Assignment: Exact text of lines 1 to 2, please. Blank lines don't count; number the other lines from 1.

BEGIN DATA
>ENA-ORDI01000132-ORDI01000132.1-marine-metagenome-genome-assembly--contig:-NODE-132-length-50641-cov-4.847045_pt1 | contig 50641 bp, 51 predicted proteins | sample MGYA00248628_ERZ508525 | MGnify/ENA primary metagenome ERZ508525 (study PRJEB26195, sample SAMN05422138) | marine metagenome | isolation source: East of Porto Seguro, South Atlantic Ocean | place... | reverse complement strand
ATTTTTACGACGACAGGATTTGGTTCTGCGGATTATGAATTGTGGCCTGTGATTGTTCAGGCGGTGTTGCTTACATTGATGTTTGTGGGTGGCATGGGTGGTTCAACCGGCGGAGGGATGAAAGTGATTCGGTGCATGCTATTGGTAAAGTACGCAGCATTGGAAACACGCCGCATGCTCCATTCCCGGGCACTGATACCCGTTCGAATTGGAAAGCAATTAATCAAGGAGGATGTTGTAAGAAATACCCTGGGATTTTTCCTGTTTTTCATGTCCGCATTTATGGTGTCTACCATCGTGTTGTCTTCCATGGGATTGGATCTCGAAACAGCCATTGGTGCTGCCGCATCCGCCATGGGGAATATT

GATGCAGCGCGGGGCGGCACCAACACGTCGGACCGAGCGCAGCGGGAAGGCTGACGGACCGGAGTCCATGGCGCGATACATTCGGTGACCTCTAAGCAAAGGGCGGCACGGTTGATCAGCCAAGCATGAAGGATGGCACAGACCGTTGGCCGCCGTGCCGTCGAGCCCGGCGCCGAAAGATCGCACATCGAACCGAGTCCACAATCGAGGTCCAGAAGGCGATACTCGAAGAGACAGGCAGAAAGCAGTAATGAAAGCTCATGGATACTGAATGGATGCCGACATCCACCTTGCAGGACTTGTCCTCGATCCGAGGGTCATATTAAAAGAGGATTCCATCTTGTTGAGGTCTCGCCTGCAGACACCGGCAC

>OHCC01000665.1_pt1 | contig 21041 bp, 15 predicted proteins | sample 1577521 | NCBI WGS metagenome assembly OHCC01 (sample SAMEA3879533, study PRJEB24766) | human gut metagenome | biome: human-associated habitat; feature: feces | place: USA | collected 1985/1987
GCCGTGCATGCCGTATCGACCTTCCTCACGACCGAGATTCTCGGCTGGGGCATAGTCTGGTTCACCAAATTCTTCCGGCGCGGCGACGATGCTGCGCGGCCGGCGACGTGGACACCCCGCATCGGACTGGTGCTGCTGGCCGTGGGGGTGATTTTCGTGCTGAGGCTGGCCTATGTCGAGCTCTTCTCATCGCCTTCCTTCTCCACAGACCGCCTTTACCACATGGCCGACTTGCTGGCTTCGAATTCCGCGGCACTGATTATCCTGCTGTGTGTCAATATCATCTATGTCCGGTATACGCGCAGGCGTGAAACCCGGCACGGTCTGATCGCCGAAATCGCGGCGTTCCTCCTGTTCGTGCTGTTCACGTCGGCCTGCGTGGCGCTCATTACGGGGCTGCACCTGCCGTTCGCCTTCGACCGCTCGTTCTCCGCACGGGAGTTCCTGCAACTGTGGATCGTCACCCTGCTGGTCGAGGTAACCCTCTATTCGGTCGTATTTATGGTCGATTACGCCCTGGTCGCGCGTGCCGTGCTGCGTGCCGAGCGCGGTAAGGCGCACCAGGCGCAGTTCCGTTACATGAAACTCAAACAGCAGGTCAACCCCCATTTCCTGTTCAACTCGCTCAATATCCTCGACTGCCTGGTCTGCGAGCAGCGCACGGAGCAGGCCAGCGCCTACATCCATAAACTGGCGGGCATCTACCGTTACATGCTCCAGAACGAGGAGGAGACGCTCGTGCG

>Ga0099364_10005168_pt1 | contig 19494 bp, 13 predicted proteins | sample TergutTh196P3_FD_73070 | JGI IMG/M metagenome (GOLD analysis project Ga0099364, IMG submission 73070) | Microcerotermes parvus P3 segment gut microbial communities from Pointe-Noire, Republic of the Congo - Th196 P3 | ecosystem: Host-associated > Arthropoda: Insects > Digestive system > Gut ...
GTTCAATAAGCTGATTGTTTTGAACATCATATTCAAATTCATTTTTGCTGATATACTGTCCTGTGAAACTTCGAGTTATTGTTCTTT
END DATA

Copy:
>ENA-ORDI01000132-ORDI01000132.1-marine-metagenome-genome-assembly--contig:-NODE-132-length-50641-cov-4.847045_pt1 | contig 50641 bp, 51 predicted proteins | sample MGYA00248628_ERZ508525 | MGnify/ENA primary metagenome ERZ508525 (study PRJEB26195, sample SAMN05422138) | marine metagenome | isolation source: East of Porto Seguro, South Atlantic Ocean | place... | reverse complement strand
ATTTTTACGACGACAGGATTTGGTTCTGCGGATTATGAATTGTGGCCTGTGATTGTTCAGGCGGTGTTGCTTACATTGATGTTTGTGGGTGGCATGGGTGGTTCAACCGGCGGAGGGATGAAAGTGATTCGGTGCATGCTATTGGTAAAGTACGCAGCATTGGAAACACGCCGCATGCTCCATTCCCGGGCACTGATACCCGTTCGAATTGGAAAGCAATTAATCAAGGAGGATGTTGTAAGAAATACCCTGGGATTTTTCCTGTTTTTCATGTCCGCATTTATGGTGTCTACCATCGTGTTGTCTTCCATGGGATTGGATCTCGAAACAGCCATTGGTGCTGCCGCATCCGCCATGGGGAATATT